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David Lionel Goldsmid-Stern-Salomons
Sir David Lionel Goldsmid-Stern-Salomons, 2nd Baronet (28 January 1851 – 19 April 1925) was a British scientific author and barrister.
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Haaretz (הארץ) (lit. "The Land ", originally Ḥadashot Ha'aretz – חדשות הארץ, – "News of the Land ") is an Israeli newspaper.
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Hebrew University of Jerusalem
The Hebrew University of Jerusalem (האוניברסיטה העברית בירושלים, Ha-Universita ha-Ivrit bi-Yerushalayim; الجامعة العبرية في القدس, Al-Jami'ah al-Ibriyyah fi al-Quds; abbreviated HUJI) is Israel's second oldest university, established in 1918, 30 years before the establishment of the State of Israel.
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India (IAST), also called the Republic of India (IAST), is a country in South Asia.
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Islamic Museum, Jerusalem
The Islamic Museum is a museum on the Temple Mount in the Old City section of Jerusalem.
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Jerusalem (יְרוּשָׁלַיִם; القُدس) is a city in the Middle East, located on a plateau in the Judaean Mountains between the Mediterranean and the Dead Sea.
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The Jerusalem Theatre (תאטרון ירושלים, The Jerusalem Centre for the Performing Arts) is a centre for the performing arts in Jerusalem.
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Katamon or Qatamon (قطمون Katamun, קטמון, Καταμώνας Katamónas) is a Jewish neighbourhood in south-central Jerusalem.
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Leo Aryeh Mayer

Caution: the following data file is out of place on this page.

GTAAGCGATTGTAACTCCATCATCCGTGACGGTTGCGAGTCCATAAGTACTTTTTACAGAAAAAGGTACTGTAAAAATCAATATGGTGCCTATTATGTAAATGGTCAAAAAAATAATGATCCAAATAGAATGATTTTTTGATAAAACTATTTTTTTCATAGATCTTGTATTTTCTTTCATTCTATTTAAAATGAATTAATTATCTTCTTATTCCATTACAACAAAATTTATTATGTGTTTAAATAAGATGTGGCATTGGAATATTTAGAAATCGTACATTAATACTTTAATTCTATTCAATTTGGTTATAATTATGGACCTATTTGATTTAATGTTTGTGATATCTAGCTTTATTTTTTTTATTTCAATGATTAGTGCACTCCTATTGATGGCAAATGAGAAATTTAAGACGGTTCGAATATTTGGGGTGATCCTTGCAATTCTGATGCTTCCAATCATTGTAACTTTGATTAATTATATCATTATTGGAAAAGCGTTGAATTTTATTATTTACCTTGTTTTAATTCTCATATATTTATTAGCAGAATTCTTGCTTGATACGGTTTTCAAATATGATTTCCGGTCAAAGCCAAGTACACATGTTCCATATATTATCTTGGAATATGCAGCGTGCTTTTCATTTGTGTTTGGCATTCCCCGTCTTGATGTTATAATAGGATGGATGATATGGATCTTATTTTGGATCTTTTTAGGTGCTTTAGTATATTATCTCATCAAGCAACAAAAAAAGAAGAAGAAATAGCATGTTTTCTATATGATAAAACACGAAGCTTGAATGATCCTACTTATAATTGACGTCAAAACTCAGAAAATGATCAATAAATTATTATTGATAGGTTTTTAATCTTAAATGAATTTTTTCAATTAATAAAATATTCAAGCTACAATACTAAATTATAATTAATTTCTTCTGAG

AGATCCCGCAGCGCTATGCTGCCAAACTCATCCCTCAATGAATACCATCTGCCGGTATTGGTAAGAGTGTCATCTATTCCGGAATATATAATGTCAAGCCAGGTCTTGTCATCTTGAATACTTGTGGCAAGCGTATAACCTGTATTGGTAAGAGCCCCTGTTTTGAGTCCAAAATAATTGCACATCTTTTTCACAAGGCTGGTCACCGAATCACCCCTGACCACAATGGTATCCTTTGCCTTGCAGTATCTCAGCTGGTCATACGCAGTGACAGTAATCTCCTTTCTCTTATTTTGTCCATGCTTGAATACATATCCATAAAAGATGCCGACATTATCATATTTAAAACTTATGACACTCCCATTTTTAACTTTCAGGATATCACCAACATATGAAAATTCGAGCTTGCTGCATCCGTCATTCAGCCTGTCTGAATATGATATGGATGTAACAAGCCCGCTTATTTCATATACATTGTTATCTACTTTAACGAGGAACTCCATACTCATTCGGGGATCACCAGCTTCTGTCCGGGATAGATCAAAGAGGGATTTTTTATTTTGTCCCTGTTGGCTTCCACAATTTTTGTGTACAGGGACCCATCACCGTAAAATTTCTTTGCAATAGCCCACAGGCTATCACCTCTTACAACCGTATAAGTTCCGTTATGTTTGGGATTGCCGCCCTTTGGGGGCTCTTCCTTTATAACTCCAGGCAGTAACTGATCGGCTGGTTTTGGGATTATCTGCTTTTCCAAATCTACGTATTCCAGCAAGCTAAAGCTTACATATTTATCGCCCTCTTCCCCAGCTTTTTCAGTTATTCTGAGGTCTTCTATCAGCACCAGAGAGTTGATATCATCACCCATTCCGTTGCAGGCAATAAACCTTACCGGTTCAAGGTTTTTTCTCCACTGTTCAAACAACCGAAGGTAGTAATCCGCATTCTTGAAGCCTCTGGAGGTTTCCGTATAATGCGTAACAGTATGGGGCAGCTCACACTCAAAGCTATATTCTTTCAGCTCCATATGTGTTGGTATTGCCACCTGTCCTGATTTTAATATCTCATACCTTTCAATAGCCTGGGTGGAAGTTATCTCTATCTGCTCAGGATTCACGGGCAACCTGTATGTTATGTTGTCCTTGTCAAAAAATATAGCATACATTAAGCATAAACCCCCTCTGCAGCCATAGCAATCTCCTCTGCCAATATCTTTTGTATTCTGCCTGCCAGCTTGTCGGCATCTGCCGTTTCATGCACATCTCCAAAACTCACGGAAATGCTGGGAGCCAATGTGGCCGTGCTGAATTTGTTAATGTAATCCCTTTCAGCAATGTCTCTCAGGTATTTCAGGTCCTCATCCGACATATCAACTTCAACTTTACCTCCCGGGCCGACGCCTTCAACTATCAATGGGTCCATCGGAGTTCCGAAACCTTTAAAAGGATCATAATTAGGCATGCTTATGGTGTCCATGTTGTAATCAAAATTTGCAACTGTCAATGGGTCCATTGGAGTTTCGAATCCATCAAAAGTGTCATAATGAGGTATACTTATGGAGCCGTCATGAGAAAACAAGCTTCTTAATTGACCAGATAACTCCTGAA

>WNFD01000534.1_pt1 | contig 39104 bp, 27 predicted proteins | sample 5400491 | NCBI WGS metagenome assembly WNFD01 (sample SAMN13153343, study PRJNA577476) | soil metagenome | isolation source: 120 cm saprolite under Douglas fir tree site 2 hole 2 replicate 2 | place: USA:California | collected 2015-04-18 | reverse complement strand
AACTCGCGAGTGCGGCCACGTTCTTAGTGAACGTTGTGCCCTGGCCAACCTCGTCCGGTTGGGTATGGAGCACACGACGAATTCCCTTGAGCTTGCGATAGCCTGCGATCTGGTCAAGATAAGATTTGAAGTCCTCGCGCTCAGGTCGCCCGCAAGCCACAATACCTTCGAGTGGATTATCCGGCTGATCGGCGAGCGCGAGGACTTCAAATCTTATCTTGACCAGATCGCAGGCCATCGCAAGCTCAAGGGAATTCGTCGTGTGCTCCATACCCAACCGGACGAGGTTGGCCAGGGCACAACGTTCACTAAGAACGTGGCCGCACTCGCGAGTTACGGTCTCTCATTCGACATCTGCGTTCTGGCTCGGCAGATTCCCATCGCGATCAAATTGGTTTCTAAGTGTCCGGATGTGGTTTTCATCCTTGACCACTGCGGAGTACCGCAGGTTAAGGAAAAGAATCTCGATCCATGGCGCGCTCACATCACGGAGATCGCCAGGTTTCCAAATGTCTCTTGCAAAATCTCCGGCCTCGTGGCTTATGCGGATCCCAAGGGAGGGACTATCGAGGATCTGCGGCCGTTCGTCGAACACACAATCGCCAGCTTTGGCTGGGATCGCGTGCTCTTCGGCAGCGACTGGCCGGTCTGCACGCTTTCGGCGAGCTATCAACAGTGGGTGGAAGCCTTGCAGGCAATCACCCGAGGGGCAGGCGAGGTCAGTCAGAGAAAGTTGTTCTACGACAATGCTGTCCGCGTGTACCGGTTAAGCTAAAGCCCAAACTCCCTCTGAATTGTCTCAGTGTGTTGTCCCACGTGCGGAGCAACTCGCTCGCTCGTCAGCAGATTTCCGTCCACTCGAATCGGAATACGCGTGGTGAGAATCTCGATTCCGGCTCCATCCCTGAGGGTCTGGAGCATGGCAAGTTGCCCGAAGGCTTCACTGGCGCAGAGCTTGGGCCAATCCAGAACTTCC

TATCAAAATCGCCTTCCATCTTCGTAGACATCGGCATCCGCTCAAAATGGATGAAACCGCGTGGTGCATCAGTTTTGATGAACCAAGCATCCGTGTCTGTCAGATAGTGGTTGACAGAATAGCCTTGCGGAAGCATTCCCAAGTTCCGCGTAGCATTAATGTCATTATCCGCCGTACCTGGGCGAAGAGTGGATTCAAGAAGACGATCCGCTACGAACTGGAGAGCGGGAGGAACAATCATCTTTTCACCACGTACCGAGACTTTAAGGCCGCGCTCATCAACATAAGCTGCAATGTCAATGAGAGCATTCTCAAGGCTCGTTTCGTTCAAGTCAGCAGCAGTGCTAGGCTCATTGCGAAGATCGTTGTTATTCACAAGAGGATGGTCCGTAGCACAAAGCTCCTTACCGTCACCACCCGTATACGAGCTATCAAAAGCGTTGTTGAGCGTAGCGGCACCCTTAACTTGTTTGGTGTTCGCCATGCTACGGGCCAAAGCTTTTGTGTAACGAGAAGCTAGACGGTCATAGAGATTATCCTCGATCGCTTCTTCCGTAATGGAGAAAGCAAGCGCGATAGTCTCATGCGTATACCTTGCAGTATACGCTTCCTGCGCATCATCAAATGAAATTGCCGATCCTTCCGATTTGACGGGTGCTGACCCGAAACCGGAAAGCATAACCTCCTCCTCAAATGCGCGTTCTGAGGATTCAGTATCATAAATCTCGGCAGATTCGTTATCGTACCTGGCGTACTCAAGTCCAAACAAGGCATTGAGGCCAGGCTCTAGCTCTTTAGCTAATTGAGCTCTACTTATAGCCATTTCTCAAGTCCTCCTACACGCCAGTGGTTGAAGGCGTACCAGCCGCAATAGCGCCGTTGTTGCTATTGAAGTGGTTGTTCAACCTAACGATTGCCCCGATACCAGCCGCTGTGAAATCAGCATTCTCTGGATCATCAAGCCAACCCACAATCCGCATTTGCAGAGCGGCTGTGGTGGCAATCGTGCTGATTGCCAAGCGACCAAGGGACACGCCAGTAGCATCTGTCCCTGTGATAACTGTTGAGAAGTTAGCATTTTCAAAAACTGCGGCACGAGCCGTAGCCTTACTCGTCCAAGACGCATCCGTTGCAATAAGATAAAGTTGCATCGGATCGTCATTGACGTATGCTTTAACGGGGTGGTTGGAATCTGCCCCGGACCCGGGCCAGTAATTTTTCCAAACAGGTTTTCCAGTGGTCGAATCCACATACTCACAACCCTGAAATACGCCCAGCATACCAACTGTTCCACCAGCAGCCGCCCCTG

Leo Aryeh Mayer (ליאון אריה מאיר, 12 January 1895 – 6 April 1959), was an Israeli scholar of Islamic art and rector of the Hebrew University of Jerusalem.
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Los Angeles (Spanish for "The Angels";; officially: the City of Los Angeles; colloquially: by its initials L.A.) is the second-most populous city in the United States, after New York City.
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Marie Antoinette (born Maria Antonia Josepha Johanna; 2 November 1755 – 16 October 1793) was the last Queen of France before the French Revolution.
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Marie Antoinette (watch)
The Breguet No.
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Spain (España), officially the Kingdom of Spain (Reino de España), is a sovereign state mostly located on the Iberian Peninsula in Europe.
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Tel Aviv (תֵּל אָבִיב,, تل أَبيب) is the second most populous city in Israel – after Jerusalem – and the most populous city in the conurbation of Gush Dan, Israel's largest metropolitan area.
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The Forward (Forverts), formerly known as The Jewish Daily Forward, is an American magazine published monthly in New York City for a Jewish-American audience.